The opportunity comes down to how they segment their consumers. When brands segment purely by demographics and functional needs, their messaging inherently stays at that level. But when segmentation incorporates mindset, values, and consumer tribes, that’s when they are able to break out of the mass constraints with messaging that leads with a strong POV, and speaks to a specific lifestyle through touchpoints, while still driving mass appeal overall.
Oatly is a great example of a mass brand with this targeted messaging approach. They don’t shy away from their point of view of being anti-dairy, in a relatable and human tone of voice and visual brand language. While they may never reach the super dairy lovers, they are able to drive awareness and consideration even with consumers who aren’t active in the dairy alternative market.
#3: Rapid growth through iterative innovation
From how they launch to how they grow and evolve, the world of D2C brands runs in hyper-speed – especially compared to the lengthy timelines and internal red tape within mass brands. While this speed can be overwhelming, it also pays off for many D2C brands – especially as we look to their ability to innovate at the speed of the world we live in.
Brands like Daily Harvest or Quip have shown the benefits of quickly creating and launching new offerings, and use consumer response as a real-time, real-world consumer testing that creates organic brand growth. Using this approach, Daily Harvest has grown from a DIY smoothie brand to offering an entire line of delicious, healthy, and convenient frozen food options. And Quip has grown from a cool toothbrush to a brand ushering in the future of oral care.
For CPG brands, the bigger the brand is, the more intense and lengthy the internal processes are when it comes to bringing anything new to market. Rounds of R&D, market research, internal approvals, etc. means even a simple line extension might be years away.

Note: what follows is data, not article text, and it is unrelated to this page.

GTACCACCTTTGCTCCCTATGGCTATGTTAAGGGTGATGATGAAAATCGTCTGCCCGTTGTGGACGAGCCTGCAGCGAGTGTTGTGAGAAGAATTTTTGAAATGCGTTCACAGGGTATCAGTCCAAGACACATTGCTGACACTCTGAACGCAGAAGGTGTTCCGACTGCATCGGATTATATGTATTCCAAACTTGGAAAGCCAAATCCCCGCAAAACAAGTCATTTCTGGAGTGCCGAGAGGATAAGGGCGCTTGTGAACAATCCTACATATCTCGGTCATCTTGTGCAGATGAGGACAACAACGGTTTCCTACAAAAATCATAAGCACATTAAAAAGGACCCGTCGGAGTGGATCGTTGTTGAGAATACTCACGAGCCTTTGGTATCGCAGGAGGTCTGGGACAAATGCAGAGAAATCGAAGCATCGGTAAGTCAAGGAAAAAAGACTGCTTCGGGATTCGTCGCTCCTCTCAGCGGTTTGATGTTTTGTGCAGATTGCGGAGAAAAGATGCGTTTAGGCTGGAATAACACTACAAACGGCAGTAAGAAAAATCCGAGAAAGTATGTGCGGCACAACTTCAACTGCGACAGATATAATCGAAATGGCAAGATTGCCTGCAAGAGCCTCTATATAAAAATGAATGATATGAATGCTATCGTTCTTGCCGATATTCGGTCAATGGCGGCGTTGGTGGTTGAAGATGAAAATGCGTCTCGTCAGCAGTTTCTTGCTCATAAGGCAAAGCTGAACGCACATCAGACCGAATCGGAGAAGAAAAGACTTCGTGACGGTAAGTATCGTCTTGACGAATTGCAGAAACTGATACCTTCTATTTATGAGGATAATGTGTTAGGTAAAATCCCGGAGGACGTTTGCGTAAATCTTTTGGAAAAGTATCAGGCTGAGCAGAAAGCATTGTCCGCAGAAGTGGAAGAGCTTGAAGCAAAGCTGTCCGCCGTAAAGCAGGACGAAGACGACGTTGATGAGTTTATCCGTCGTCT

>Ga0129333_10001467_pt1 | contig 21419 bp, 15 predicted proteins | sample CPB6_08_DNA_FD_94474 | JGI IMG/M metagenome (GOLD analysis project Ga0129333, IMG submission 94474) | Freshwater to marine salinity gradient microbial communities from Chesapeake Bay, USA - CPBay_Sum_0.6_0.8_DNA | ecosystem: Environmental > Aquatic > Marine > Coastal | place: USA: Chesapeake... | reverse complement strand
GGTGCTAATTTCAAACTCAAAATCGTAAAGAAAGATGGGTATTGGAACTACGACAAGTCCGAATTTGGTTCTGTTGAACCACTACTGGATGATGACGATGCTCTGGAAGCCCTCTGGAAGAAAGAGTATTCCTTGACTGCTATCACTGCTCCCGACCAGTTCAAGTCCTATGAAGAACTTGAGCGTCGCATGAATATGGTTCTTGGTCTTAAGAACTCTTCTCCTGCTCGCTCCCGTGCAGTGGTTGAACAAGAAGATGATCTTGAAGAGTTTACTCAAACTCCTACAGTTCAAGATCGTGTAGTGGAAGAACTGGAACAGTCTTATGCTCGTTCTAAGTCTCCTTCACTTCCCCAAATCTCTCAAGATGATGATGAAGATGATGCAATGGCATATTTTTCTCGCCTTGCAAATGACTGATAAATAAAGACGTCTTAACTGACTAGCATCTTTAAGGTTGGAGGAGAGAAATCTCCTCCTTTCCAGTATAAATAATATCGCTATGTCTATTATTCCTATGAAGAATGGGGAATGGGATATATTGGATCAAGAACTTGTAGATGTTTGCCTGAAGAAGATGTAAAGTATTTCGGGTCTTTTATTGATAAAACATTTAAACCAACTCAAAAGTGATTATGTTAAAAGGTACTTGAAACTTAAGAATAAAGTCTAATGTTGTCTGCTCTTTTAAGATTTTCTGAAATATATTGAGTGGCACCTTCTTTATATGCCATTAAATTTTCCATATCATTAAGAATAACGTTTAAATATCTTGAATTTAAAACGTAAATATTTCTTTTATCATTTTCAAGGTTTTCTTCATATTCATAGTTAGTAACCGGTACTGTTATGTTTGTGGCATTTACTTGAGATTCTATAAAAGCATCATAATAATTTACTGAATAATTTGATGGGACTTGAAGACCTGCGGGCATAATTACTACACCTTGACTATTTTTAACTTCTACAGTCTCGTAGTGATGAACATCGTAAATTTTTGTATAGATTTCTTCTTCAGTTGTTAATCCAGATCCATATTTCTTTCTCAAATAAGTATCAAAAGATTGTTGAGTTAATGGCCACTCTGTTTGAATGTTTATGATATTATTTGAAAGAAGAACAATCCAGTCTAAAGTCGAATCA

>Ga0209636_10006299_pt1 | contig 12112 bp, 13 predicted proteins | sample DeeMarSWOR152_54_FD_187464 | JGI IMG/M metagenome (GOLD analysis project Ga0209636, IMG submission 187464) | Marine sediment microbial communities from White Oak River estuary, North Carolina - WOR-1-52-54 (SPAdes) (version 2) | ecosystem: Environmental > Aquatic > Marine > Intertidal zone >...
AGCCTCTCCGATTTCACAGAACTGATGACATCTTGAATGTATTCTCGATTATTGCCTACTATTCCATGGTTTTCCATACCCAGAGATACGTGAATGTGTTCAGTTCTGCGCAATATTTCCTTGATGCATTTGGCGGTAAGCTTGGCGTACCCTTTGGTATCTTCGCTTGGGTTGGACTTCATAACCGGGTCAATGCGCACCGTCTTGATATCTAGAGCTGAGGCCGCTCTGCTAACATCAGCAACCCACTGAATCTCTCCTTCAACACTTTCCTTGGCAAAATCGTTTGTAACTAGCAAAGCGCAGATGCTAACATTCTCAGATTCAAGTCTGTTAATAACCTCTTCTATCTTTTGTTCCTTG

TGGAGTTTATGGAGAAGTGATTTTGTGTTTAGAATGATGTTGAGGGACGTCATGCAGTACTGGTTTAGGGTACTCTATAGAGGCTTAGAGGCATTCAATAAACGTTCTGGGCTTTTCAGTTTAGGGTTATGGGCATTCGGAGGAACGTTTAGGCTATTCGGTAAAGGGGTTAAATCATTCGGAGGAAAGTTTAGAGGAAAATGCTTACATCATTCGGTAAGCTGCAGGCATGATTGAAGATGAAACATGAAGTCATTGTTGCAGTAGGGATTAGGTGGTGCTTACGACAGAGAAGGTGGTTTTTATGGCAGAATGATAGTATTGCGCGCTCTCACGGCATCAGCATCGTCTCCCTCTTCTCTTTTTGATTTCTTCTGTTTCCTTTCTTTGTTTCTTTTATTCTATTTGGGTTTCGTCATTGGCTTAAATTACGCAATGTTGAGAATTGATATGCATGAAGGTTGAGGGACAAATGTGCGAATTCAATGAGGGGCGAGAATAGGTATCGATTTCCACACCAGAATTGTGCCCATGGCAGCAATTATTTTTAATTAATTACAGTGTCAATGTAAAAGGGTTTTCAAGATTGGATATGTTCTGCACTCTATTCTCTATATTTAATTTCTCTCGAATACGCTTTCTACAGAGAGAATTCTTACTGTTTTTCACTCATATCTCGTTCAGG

But even the biggest brands can take a page from the rapid, iterative growth and innovation seen in the D2C world. Establishing smaller, agile teams can help to circumvent internal bureaucracy, and push the brand to take small, relatively low-risk steps that grow their footprint and portfolio organically over time.
Take Chobani for example. Over the years since their introduction of Greek yogurt, they’ve grown into new categories, benefits, shelves, and targets through a slow and steady introduction of new varieties and products. Not all of them have been successes, but those small failures haven’t stopped their growth – just the opposite. It has primed consumers to expect new things from the brand, and invites them to be a part of its growth.
#4: End-to-end control of experience
By nature, D2C means the brand is the owner of the experience and relationship with their consumers – from first discovery to repurchase. While this control limits these brands’ growth to some extent, it’s also the key to their success and a driver of consumer love.
D2C brands like Casper were able to disrupt their entire categories through this direct consumer connection – from ordering through delivering, to opening the mattress and enjoying it for 8 hours a day. And Peloton takes the direct consumer experience even a step further through their branded content and community.
For CPG brands, being mass means giving up some of this control, and relying on retailers and distributors to provide the right experience with the brand. Even with the greatest strategy and toolkits in place, there’s not much a brand can do if a retailer doesn’t stock the shelves correctly, or a delivery gets lost in the mail. And these elements of the experience that are out of a brand’s hands still often cast a negative halo back on the brand.